Derotational distal femoral osteotomy for patellar dislocation yielded favorable outcomes
Medial patellofemoral reconstruction with derotational distal femoral osteotomy yielded favorable subjective and objective outcomes among patients with recurrent patellar dislocation and increased femoral anteversion, according to results.
Researchers categorized 126 patients (135 knees) with recurrent patellar dislocation and increased femoral anteversion angle into groups based on whether they underwent MPFL reconstruction with (n=66) or without (n=69) derotational distal femoral osteotomy. Researchers measured preoperative and postoperative patellar stability with stress radiography and compared patellar maltracking and patient-reported outcomes between the groups. Researchers performed subgroup analysis by stratifying the results in terms of severity of preoperative patellar maltracking.
Results showed patients who underwent derotational distal femoral osteotomy had significantly lower rates of postoperative MPFL residual graft laxity and residual J-sign compared with the control group. Researchers also found significantly higher Kujala and Lysholm scores in the derotational distal femoral osteotomy group. Patients with a preoperative high-grade J-sign had a significantly lower rate of MPFL residual graft laxity when they underwent derotational distal femoral osteotomy, according to subgroup analysis.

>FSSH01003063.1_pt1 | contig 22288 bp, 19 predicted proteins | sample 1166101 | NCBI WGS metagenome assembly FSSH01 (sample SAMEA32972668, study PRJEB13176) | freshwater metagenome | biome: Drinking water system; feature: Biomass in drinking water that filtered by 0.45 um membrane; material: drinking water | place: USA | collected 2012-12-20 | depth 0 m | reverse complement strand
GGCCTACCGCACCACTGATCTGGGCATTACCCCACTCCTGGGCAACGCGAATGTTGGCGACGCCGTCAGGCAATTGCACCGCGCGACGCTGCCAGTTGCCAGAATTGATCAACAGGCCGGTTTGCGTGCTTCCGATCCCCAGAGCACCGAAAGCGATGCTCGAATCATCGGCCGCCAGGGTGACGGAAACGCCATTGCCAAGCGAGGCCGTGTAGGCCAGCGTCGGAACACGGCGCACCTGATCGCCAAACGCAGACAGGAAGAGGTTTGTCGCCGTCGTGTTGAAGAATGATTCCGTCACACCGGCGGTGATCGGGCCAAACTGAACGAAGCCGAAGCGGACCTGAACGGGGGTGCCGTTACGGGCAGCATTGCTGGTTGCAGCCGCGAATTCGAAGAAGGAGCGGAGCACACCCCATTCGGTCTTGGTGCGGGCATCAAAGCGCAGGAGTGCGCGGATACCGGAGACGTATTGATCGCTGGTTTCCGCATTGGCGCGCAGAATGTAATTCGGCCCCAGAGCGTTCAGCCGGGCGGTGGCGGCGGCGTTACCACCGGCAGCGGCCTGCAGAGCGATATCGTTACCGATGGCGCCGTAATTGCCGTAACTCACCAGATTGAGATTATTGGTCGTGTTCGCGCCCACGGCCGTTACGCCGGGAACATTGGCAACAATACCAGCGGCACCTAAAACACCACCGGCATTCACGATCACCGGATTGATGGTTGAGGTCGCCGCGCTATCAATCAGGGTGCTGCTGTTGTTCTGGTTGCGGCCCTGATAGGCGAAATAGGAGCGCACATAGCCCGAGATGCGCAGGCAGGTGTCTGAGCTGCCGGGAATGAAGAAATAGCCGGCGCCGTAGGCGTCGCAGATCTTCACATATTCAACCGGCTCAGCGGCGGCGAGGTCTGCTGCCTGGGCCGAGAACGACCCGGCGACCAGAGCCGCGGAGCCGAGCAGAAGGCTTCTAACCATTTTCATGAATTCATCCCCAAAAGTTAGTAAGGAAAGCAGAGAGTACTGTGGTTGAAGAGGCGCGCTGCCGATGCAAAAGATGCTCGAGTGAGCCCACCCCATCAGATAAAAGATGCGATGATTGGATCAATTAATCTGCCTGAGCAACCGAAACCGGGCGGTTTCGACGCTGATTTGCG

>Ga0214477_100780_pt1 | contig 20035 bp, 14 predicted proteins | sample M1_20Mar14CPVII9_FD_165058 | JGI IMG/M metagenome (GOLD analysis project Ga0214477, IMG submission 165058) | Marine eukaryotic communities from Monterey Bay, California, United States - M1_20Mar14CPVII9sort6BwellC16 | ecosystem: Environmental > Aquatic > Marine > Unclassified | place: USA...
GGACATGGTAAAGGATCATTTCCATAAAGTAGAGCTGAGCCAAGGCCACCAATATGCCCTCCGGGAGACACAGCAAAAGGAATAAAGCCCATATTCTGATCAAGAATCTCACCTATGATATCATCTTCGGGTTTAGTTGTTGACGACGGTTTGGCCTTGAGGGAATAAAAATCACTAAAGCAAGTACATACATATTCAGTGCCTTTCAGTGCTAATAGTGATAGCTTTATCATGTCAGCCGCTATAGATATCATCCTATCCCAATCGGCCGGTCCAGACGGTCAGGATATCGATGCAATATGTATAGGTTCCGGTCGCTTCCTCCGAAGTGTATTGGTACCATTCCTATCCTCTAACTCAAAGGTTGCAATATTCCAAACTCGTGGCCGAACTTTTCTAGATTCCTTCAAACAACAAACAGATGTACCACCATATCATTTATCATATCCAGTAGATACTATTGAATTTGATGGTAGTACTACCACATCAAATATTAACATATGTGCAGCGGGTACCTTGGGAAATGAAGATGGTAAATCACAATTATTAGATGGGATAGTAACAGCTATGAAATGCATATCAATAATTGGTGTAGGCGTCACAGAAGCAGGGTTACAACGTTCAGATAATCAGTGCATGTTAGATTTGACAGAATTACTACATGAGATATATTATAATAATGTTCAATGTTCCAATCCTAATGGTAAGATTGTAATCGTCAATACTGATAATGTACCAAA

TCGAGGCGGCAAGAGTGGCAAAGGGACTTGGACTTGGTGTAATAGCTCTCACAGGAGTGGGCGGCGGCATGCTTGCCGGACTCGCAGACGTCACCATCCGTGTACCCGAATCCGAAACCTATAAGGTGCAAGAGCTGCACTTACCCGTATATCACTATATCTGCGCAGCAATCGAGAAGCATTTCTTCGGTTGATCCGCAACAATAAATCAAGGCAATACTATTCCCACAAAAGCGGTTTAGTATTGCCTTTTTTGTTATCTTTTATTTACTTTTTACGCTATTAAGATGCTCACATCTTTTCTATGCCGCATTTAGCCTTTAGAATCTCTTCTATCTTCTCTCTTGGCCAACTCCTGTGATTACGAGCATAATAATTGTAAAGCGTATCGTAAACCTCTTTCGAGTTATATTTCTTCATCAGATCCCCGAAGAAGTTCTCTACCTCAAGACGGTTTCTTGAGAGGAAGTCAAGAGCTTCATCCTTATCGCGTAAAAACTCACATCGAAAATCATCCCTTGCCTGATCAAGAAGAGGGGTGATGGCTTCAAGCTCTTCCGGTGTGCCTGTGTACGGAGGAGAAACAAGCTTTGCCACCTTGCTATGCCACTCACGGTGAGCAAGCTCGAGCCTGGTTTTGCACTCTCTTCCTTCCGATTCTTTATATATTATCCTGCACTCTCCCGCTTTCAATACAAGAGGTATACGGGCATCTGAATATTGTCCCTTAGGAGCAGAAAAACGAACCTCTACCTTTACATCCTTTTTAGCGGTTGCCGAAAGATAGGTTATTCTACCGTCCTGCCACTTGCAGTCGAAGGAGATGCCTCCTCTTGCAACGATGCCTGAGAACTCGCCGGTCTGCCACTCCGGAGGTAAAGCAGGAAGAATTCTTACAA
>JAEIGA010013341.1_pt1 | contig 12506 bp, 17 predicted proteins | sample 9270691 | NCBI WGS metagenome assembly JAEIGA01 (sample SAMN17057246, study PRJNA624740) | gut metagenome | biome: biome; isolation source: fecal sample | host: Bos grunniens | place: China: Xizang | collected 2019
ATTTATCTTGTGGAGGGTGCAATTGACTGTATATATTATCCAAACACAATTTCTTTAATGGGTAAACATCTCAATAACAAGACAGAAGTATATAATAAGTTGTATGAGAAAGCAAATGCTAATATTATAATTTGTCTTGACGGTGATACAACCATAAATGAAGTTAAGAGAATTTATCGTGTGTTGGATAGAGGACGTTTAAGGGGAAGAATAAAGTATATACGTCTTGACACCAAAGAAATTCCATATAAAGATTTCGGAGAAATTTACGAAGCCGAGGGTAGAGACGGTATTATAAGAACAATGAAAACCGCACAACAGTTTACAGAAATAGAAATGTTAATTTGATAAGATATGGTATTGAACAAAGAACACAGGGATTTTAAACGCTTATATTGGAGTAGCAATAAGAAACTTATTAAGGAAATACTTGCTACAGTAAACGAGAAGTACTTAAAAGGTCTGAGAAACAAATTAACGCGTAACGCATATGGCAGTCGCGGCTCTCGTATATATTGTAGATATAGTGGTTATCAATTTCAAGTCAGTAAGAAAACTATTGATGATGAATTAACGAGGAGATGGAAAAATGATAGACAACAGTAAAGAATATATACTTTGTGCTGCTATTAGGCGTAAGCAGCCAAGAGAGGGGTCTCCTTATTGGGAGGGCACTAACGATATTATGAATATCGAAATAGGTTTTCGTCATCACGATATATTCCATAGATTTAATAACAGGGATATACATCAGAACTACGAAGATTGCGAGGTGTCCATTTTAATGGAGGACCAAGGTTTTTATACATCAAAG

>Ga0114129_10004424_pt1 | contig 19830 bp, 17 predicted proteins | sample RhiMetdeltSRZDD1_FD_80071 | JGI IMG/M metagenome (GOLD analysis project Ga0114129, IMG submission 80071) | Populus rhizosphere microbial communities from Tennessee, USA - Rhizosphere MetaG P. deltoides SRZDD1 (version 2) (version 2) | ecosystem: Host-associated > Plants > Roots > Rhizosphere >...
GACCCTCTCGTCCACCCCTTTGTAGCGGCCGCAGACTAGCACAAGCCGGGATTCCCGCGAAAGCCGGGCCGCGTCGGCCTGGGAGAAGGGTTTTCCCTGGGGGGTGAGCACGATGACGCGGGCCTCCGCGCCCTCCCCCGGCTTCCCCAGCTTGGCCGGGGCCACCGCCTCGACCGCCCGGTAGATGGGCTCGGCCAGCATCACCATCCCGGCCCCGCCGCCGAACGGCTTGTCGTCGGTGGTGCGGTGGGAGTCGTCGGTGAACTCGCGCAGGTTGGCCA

“Bearing in mind the concepts of femoral torsional deformity and patellar maltracking, we believe that cases with concurrent excessive [femoral anteversion angle] FAA and a high-grade J-sign pose a challenged scenario in the [recurrent patellar dislocation] RPD spectrum, as described previously and also observed in the present study,” the authors wrote. “On the basis of our findings, we believe that FAA and patellar tracking should be identified and that their severity should be surgically corrected using more extensive procedures, such as [derotational distal femoral osteotomy] DDFO, rather than using MPFL [reconstruction] alone or with tibial tubercle transfer.”